4 January 2022
Those of a squeamish disposition, avert thy gaze. The latest BMW M3 is hardly the most elegant creation, and this AC Schnitzer interpretation escalates the thuggery. It’s called the ACS3 Sport and it’s the most recent model in a line of Aachen-fettled M3s that stretches back to 1989 and the E30 3 Series.
As ever, the idea here is to make the regular M car smoother on the road, faster on the track and more stable on the autobahn. Quite an ask, given the superb all-round proposition that is the standard G20-generation M3, but when it comes to factory BMWs, Schnitzer generally finds a way to meaningfully improve the recipe.
For this new ACS3 Sport, there’s the usual suite of targeted upgrades, which can be collectively thrown at an M3 donor car for around £30,000 or fitted separately. Plenty of people will opt just to have the forged 20in AC3 wheels this car wears; others will go for body addenda such as the rear wing. Few will splash out on the full monty, not least because the resulting car would cost £110,000, but that’s exactly what we have here.
The headline is an uplift in shove: 503bhp in the M3 Competition swells to 582bhp, while 479lb ft becomes an M5 CS-matching 553lb ft, courtesy of Schnitzer’s piggybacking secondary ECU. It’s all warranted for three years and BMW’s warranty is unaffected. Next up is suspension. Schnitzer offers lowering springs for the front axle, dropping the ride height by about 15mm and increasing the rake of the car (the rear axle is unchanged) while retaining the factory dampers, but the real treat is the firm’s KW-built RS coilovers, which are adjustable for high- and low-speed compression, plus rebound. These parts aren’t simply an expensive off-the-shelf affair but are developed alongside KW to Schnitzer’s precise valving requirements. The firm says the G20 M3’s torsional rigidity makes the RS set-up especially effective. Factory geometry is largely unaltered, mind.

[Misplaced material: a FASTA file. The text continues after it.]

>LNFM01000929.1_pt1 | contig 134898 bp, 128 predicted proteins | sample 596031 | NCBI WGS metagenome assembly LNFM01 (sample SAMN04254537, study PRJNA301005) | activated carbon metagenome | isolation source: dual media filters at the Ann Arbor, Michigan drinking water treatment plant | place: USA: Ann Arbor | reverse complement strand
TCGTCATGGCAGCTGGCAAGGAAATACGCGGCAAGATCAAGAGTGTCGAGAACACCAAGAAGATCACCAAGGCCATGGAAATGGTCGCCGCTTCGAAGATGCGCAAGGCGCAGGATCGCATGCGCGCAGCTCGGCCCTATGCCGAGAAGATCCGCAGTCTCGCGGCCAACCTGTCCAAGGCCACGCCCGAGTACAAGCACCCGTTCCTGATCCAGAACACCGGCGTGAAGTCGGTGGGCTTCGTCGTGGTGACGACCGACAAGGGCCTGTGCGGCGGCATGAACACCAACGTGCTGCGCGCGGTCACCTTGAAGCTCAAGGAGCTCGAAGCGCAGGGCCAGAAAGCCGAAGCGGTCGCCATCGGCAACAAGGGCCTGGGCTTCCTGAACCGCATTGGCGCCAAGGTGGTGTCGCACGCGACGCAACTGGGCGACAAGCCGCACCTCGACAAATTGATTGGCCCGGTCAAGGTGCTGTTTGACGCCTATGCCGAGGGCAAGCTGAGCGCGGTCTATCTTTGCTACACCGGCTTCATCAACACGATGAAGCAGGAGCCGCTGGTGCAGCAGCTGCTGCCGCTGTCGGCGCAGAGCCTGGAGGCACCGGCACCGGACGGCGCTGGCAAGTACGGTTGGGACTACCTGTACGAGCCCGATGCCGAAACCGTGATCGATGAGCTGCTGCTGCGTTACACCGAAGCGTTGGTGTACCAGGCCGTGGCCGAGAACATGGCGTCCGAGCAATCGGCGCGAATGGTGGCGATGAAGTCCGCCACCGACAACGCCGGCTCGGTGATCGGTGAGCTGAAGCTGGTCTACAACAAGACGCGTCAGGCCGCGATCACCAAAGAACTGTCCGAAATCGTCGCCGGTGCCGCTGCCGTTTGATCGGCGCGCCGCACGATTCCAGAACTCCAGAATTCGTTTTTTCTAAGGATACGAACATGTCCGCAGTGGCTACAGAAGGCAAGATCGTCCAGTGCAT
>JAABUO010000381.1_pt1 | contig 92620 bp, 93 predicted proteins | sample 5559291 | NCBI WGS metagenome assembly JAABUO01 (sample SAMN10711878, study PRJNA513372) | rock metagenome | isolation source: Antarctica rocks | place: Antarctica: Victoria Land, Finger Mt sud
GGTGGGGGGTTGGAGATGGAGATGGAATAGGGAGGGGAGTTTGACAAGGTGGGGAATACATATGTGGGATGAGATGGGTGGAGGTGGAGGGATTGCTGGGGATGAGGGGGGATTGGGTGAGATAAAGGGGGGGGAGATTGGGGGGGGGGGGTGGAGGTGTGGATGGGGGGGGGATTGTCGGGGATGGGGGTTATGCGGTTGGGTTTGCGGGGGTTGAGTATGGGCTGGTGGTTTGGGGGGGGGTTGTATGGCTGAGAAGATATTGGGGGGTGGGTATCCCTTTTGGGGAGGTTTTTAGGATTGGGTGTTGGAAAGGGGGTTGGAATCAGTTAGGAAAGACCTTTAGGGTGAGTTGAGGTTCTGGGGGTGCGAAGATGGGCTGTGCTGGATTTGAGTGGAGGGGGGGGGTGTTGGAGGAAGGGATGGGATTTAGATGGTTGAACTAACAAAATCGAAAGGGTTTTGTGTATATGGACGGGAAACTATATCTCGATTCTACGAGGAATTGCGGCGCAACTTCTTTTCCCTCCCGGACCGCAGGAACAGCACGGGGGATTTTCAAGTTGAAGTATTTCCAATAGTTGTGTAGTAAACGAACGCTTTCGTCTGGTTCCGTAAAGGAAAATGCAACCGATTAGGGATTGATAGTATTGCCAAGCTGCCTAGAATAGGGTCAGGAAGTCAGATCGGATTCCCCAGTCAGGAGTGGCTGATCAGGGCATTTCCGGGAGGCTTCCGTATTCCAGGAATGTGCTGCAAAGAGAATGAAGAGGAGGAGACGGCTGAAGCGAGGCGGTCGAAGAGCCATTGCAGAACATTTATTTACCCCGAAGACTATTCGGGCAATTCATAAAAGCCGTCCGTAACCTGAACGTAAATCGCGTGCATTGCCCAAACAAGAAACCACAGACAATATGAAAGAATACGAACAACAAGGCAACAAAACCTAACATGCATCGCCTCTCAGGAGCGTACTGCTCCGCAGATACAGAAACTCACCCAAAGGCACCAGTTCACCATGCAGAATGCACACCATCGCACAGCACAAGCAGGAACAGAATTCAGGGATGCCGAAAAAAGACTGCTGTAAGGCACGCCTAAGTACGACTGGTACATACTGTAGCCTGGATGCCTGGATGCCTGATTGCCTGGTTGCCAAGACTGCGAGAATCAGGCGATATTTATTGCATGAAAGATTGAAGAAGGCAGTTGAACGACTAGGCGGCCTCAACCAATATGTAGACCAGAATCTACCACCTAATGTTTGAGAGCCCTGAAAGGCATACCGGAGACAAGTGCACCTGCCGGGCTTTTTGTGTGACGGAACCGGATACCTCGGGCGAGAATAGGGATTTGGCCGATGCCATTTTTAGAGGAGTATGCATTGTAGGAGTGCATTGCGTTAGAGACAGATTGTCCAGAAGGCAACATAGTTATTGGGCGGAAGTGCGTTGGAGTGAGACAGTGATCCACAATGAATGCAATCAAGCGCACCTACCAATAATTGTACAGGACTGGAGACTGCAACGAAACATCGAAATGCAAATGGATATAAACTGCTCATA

When we drove the ACS3 Sport, the RS suspension wasn’t quite signed off and the same was true of the woofly exhaust system, although the latest iterations of both were fitted to this carbon-sprinkled example, which also wore the full ACS3 Sport aero package. This includes the canards (just what the M3’s gorgeous mug needed, eh?), the diffuser, the wing and the gurney flap, plus the front splitter. All in, the extras are said to bring 110kg of downforce at 124mph.
Damp roads aren’t ideal for tasting something with torque bursting from its nostrils and without all-wheel drive, yet the ACS3 Sport is working nicely despite this. Oh so nicely. There’s real polish in the body’s movements, which play out with a sophisticated, sudden- but-soft quality recognisable from performance cars two pay-grades above the M3. Covering ground fast, the ACS3 Sport skulks low above the road, unperturbed by vagaries of the surface yet never feeling flighty or disconnected. It has a light but resolute gait that inspires confidence.
There’s also more cornering grip than I was expecting, and is the steering pick-up just a little crisper? I think it is. Of course, the M3 already has so much poise, and it’s impossible to fully appreciate small differences without back-to-back drives, but I’d say the Schnitzer brings a shade more control and delicacy to proceedings. These Rhineland roads are lusciously smooth but rare threadbare stretches also show that refinement doesn’t easily degenerate, even on those paper-thin 30-section rear tyres.
Performance? It’s effortlessly rich. More than you will ever need. In fact, on UK roads, you could lose the engine and aero mods and never notice. We let the ACS3 Sport rip on a section of clear autobahn and it hit 175mph with contemptuous ease, but that’s not allowed in Blighty. The classy RS coilovers and forged wheels, though? For M3 owners who enjoy the finer points of ride and handling, they’re worth exploring. This car confounds the expectations induced by its brutal appearance.
The price and looks won’t please all, but this is another fine offering from one of the best tuners in the business.